Thomas Jefferson Devine, eminent Texas jurist and Confederate diplomat, son of Irish emigrants William and Katherine (Maxwell) Devine, was born in Halifax, Nova Scotia, on February 28, 1820. He worked for several firms in New York City and at age fifteen clerked for a clothing merchant in Tallahassee, Florida. He read law in Woodville, Mississippi, in 1838, then spent three years studying law at Transylvania University in Kentucky. After receiving his degree and license to practice law, Devine went to La Grange, Texas. He married Helen Elder there on October 31, 1844, and they moved to San Antonio the same year. They were the parents of several children, five of whom, three sons and two daughters, survived Devine.
Devine was appointed San Antonio city attorney and served until 1851, when he was elected district judge, a post he held for ten years. He was a member of the Secession Convention in 1861 and was appointed a member of the Committee of Public Safety that supervised the surrender of federal troops, supplies, and property in Texas (see COMMITTEES OF PUBLIC SAFETY). He was appointed judge of the Confederate Western District of Texas. In 1864 Judge Devine was appointed by Gen. Edmund Kirby Smith to go to Mexico to settle a dispute involving shipment of cotton from the Confederacy, a mission he accomplished successfully, thereby gaining fame as a diplomat.
At the close of the Civil War Devine returned to Mexico in order to avoid taking the oath of allegiance to the federal government and spent several months there. Upon his return to San Antonio he was arrested by federal officers and imprisoned in Fort Jackson Barracks, New Orleans. He suffered from pneumonia and was released on parole in January 1866 upon his promise that he would not leave the United States.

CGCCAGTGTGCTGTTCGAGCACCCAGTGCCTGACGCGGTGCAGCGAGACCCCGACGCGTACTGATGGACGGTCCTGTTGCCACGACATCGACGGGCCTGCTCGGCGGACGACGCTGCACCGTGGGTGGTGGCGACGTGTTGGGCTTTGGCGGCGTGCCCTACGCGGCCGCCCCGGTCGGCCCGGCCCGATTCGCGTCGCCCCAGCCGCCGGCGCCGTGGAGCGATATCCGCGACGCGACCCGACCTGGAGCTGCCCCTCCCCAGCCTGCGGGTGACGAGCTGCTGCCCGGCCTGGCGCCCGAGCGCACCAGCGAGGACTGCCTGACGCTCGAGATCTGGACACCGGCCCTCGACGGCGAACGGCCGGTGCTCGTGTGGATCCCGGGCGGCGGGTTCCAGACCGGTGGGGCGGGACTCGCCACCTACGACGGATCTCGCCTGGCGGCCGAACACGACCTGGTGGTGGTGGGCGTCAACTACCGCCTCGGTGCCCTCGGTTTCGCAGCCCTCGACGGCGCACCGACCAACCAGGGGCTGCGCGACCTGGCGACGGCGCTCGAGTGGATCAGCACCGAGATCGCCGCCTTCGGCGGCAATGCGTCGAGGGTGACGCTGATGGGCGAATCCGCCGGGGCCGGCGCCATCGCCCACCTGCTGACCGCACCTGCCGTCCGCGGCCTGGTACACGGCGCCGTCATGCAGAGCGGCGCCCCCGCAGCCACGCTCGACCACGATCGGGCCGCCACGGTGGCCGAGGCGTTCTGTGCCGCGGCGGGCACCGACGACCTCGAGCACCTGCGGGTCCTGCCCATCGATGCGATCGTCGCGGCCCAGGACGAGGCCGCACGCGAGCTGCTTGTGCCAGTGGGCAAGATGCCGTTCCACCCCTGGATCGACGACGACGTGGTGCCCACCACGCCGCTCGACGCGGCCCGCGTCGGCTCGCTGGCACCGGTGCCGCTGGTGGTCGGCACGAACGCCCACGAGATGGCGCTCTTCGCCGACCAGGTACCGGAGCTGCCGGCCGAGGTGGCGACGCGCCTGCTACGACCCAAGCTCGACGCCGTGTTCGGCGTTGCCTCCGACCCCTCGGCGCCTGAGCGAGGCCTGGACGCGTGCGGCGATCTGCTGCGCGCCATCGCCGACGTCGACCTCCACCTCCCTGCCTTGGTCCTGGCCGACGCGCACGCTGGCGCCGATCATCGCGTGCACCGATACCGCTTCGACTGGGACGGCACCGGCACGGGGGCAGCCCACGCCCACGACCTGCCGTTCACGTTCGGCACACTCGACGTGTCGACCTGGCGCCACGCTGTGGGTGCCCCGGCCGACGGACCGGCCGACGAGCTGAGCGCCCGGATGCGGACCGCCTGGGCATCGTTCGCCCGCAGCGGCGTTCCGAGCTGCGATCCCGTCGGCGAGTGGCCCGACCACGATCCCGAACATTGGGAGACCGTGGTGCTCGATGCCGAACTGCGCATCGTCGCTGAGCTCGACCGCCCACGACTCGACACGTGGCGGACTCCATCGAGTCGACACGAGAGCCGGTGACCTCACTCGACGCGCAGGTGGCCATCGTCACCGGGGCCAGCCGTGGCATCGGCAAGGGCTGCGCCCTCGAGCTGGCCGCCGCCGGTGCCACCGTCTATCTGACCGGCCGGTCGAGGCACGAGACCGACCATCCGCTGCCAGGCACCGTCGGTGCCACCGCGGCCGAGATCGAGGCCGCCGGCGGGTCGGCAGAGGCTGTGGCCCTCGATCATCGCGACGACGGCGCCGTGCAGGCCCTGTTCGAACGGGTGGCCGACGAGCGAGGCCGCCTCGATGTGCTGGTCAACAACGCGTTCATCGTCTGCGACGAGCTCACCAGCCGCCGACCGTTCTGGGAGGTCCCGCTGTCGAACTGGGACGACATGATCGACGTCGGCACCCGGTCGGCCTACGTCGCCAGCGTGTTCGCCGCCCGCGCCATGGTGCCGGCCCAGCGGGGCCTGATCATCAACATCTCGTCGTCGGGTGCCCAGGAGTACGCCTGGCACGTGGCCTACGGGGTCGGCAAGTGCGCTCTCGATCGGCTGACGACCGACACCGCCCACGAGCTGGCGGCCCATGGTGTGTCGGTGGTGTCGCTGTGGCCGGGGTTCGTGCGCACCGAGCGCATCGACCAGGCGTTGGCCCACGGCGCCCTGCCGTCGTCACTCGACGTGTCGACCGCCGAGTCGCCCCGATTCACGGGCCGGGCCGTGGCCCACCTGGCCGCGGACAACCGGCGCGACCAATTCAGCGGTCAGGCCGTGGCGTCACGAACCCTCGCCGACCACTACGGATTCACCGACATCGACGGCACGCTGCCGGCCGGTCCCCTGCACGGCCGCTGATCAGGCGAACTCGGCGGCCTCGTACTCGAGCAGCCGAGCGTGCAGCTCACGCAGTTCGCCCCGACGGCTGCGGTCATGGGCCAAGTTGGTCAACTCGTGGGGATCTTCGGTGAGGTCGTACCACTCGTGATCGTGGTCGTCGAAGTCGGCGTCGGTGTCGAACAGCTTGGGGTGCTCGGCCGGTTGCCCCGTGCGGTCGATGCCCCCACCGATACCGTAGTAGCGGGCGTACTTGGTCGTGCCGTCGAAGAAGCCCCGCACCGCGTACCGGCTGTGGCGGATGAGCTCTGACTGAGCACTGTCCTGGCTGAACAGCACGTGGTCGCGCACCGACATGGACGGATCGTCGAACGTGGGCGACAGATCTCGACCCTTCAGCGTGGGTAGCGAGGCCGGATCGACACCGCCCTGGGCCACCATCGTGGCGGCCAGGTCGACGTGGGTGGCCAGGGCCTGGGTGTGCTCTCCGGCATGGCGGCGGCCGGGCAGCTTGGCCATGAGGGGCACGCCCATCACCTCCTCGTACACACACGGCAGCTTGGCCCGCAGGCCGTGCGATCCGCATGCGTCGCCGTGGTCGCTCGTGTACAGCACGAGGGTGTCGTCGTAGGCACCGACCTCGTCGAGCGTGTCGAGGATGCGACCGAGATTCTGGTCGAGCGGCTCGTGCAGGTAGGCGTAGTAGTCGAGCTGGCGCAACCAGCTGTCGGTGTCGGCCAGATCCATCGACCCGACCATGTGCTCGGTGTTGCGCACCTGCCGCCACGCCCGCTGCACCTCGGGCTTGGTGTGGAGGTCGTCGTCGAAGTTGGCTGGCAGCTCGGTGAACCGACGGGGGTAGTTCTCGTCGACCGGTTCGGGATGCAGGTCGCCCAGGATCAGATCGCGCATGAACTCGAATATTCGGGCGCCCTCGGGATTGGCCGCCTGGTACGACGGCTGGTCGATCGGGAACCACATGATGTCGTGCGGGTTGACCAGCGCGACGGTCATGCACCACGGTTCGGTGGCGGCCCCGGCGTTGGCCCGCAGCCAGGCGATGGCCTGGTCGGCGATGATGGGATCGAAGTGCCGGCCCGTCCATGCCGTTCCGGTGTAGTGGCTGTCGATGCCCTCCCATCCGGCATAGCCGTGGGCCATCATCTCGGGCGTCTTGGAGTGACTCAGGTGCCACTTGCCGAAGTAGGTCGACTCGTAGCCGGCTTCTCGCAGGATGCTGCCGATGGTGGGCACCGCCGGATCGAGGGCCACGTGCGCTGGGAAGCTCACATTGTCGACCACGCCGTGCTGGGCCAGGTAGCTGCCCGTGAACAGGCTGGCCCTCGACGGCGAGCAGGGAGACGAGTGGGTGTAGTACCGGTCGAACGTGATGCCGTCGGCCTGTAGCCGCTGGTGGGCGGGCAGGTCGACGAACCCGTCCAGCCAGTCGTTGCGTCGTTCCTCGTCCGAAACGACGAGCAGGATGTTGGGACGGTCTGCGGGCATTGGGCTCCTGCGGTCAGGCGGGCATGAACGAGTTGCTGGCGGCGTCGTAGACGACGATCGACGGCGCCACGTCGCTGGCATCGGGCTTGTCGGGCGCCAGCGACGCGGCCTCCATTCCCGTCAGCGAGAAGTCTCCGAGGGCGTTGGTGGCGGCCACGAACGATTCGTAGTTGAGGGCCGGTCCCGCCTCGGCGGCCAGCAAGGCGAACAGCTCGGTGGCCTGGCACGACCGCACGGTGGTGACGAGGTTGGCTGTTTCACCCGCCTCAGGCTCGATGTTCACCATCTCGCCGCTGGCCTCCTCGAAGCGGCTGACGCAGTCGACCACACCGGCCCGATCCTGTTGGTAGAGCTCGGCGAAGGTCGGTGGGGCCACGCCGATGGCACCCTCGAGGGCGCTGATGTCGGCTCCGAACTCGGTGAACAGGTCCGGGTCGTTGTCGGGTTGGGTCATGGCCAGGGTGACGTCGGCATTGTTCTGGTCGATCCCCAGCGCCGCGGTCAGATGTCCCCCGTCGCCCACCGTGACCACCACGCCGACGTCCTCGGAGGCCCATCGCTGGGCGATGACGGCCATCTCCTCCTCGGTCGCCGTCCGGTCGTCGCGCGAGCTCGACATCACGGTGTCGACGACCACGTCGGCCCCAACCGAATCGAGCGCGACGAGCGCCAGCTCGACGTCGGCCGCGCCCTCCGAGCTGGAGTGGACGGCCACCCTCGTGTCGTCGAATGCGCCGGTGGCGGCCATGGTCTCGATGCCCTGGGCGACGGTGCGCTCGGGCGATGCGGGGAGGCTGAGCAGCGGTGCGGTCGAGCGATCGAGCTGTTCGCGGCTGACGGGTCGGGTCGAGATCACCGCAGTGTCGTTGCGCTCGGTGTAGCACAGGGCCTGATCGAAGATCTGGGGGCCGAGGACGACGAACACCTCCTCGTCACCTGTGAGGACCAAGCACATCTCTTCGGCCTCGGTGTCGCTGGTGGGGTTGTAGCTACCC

He was twice indicted for high treason and, with Jefferson Davis and Clement Clay, was one of the only three persons charged with treason during the war. He was pardoned without a trial, however, and his citizenship was restored on June 17, 1867.
He was appointed associate justice of the Texas Supreme Court in 1874 but resigned, partly because his wife was seriously ill, before the end of his term. He returned to the private practice of law. In his legal career he achieved a high reputation for intelligence and honesty. At the Texas Democratic convention of 1878, Devine was urged to permit his name to be placed in nomination for governor but declined. In 1881–82 he was a member of the board of regents of the proposed University of Texas.
Judge Devine died at his home in San Antonio on March 16, 1890. Funeral services were held at Saint Mary's Catholic Church, with interment in San Fernando Cemetery Number 1. The town of Devine was named in his honor.
Is history important to you?
We need your support because we are a non-profit organization that relies upon contributions from our community in order to record and preserve the history of our state. Every dollar helps.
Sidney S. Johnson, Texans Who Wore the Gray (Tyler, Texas, 1907). Mary Owen Meredith, The Life and Works of Thomas Jefferson Devine (M.A. thesis, University of Texas, 1930). Jon L. Wakelyn, Biographical Dictionary of the Confederacy (Westport, Connecticut: Greenwood, 1977). San Antonio Semi-Weekly Express, March 19, 1890.
The following, adapted from the Chicago Manual of Style, 15th edition, is the preferred citation for this entry.
Yancey L. Russell,
“Devine, Thomas Jefferson,”
Handbook of Texas Online,
accessed August 19, 2022,
Published by the Texas State Historical Association.
Original Publication Date:
Most Recent Revision Date:
December 1, 1994